Preservation of emulsions against microbial attack.

Advances in pharmaceutical sciences 02/1964; 1:195-268.
Source: PubMed
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    ABSTRACT: Synopsis--Manifestations of SPOILAGE by bacteria, yeasts and fungi are described. TOXIC visible, olfactory and audible effects and changes in texture and taste may be found and susceptible products are reviewed. LIQUIDS, including aqueous solutions and suspensions, syrups, emulsions and creams are particularly at risk. Spoilage of ointments and oils, solid raw materials, powders, tablets and solid COSMETICS also occurs. The involvement of PACKAGING materials and the CONTROL of MICROBIOLOGICAL spoilage is briefly discussed. Microbial spoilage can be caused by bacteria, yeasts or fungi which are all extremely versatile in their metabolic activities. This capacity for variation, whether due to mutation in genetic composition followed by selection or to changes in behaviour unaccompanied by genetic change, allows adaptation to a very broad range of environmental conditions. As a result, all classes of natural organic compounds are susceptible to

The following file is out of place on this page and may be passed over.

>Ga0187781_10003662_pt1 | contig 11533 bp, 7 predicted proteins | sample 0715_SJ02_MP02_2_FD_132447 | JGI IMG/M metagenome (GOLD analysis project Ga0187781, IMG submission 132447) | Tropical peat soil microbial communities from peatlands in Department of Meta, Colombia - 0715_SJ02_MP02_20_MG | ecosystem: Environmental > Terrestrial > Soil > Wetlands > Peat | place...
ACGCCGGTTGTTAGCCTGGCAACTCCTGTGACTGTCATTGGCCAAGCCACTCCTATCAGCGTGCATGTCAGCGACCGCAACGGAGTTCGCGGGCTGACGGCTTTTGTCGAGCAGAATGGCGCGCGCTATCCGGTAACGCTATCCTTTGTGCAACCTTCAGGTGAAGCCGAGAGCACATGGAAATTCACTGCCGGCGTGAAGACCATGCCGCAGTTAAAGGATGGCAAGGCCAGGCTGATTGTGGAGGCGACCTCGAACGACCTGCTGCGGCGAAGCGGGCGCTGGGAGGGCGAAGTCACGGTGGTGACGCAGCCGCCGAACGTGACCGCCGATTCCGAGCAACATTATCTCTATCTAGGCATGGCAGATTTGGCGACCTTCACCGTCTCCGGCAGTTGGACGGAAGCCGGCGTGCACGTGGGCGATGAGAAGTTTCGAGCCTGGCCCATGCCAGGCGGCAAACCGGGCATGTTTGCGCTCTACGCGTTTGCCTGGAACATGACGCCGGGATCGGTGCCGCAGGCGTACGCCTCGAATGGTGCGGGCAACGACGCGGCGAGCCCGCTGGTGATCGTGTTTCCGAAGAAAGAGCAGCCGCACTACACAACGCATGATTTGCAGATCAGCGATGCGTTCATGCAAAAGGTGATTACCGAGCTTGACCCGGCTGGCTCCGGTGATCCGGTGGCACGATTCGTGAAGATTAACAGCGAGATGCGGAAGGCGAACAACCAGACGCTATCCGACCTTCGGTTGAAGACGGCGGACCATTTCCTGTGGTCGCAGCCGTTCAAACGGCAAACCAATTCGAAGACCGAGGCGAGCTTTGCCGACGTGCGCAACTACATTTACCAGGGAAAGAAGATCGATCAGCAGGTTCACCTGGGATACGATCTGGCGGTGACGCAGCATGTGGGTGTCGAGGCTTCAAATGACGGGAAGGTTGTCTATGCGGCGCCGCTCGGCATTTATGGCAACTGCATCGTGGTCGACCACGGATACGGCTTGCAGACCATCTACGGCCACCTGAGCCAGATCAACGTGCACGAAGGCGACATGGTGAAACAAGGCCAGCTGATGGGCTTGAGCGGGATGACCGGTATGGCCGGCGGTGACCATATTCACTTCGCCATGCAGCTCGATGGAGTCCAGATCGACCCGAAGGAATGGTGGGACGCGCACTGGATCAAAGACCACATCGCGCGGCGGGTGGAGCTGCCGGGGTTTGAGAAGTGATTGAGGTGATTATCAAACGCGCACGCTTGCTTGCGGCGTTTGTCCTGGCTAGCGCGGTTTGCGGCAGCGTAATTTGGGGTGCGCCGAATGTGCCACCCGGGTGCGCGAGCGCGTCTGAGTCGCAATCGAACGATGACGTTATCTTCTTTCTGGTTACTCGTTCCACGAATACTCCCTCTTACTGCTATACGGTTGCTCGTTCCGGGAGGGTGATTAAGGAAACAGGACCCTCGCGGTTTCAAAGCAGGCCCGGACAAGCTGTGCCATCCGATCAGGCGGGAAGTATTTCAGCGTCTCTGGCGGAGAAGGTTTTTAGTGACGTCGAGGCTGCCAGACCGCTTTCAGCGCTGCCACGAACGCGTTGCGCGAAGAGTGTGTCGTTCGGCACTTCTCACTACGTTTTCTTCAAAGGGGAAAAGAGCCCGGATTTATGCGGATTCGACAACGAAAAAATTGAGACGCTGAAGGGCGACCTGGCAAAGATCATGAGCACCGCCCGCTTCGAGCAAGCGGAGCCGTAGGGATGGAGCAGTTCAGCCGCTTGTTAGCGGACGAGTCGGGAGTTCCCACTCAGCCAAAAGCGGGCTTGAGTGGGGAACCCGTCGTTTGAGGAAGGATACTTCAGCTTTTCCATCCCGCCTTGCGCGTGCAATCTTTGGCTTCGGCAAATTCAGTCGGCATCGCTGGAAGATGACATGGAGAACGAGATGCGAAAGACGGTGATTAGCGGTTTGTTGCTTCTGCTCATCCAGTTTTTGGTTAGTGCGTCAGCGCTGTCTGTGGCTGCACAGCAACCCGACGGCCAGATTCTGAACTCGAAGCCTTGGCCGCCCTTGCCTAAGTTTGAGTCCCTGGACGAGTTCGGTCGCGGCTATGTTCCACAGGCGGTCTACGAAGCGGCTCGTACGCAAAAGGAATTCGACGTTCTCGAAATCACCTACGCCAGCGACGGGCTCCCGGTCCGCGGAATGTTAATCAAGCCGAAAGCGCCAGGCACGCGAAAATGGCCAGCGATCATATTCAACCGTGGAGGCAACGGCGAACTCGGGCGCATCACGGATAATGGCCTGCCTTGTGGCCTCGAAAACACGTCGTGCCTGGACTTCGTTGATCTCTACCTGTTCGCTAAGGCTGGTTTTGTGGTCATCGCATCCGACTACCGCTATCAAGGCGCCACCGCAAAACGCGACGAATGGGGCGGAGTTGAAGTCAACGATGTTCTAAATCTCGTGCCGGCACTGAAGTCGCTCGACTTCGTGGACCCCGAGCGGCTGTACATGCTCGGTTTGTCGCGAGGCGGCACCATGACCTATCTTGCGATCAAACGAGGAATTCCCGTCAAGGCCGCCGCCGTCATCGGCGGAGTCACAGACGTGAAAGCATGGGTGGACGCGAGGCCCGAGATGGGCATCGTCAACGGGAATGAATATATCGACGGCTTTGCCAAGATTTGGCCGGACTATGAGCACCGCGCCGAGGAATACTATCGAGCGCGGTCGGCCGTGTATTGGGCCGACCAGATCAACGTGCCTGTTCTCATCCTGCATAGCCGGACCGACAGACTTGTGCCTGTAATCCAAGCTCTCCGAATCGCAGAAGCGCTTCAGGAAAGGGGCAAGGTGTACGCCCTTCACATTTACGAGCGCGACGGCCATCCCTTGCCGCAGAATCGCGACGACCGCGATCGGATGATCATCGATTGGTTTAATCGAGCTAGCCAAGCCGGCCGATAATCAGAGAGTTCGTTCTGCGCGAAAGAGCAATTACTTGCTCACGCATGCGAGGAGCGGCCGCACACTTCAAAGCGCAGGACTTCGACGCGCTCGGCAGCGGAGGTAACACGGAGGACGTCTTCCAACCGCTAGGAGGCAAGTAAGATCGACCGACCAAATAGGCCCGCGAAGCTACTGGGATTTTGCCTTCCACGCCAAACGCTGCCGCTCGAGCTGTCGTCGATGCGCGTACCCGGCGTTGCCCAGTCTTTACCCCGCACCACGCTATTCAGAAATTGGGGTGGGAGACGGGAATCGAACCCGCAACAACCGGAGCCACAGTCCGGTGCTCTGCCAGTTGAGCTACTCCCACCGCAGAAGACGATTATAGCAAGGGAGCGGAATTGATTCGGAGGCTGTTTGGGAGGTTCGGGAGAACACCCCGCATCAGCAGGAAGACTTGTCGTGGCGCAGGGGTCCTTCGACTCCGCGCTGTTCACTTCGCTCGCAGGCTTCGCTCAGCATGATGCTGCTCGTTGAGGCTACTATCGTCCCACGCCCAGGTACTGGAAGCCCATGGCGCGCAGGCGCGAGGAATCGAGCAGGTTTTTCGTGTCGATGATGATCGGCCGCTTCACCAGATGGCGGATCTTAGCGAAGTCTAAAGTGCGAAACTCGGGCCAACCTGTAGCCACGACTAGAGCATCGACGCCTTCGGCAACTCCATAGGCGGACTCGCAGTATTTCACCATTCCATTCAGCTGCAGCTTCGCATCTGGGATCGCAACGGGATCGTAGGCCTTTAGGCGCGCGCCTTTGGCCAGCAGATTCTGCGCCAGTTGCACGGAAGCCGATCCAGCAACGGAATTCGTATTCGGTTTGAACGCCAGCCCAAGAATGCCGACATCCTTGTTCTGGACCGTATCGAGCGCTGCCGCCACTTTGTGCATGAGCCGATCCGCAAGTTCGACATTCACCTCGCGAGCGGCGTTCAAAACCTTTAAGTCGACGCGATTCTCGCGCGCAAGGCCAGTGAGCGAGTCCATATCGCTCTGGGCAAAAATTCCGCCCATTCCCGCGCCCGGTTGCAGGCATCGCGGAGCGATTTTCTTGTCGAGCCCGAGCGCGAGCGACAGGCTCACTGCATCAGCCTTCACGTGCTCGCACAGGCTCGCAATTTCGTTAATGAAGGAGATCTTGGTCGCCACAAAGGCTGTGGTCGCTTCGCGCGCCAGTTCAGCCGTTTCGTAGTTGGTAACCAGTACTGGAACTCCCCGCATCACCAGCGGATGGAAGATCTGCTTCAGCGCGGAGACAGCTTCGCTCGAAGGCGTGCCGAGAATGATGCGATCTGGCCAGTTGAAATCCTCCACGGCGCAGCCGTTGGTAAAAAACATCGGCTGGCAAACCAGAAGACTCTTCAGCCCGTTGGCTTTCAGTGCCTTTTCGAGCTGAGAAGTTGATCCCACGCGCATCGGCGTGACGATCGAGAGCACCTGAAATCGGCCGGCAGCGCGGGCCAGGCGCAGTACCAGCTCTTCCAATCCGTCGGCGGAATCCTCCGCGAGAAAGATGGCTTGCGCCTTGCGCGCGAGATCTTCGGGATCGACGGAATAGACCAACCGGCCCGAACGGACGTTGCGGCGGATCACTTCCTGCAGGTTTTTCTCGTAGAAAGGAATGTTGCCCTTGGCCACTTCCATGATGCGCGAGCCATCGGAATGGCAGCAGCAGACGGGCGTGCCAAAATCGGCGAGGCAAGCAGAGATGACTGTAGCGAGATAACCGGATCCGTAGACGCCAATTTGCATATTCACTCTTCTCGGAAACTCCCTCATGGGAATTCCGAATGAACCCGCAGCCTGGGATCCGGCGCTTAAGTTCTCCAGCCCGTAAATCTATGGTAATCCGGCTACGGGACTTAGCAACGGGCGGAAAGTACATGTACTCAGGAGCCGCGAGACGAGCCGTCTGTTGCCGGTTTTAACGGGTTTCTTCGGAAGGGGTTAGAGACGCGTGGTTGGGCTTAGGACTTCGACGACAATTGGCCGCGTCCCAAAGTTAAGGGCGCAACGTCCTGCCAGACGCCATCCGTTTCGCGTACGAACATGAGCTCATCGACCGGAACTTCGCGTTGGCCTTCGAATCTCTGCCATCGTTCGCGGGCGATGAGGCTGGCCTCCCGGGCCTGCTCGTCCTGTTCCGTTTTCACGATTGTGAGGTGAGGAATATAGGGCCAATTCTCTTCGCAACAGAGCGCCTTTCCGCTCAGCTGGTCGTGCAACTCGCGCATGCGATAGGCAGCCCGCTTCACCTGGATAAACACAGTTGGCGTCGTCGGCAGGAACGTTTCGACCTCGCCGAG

Journal of the Society of Cosmetic Chemists 01/1972; 23.
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    ABSTRACT: Cells of a strain of Pseudomonas cepacia were isolated from an oil-in-water emulsion containing methyl and propyl p-hydroxybenzoates (methylparaben and propylparaben) as preservative additives. This strain demonstrated the ability to destroy these additives, to utilize the propyl ester as sole carbon source, and to hydrolyze the methyl ester. When the isolate was grown on Eugon agar, exposure to the methyl ester killed 99.9% of the inoculum, but the surviving cells grew logarithmically. On the other hand, cells grown on media containing propylparaben were less susceptible when subsequently exposed to emulsions containing methylparaben. These observations demonstrate one mechanism by which microorganisms develop resistance to antimicrobial preservatives.
    Applied and Environmental Microbiology 06/1976; 31(5):718-22. · 3.67 Impact Factor
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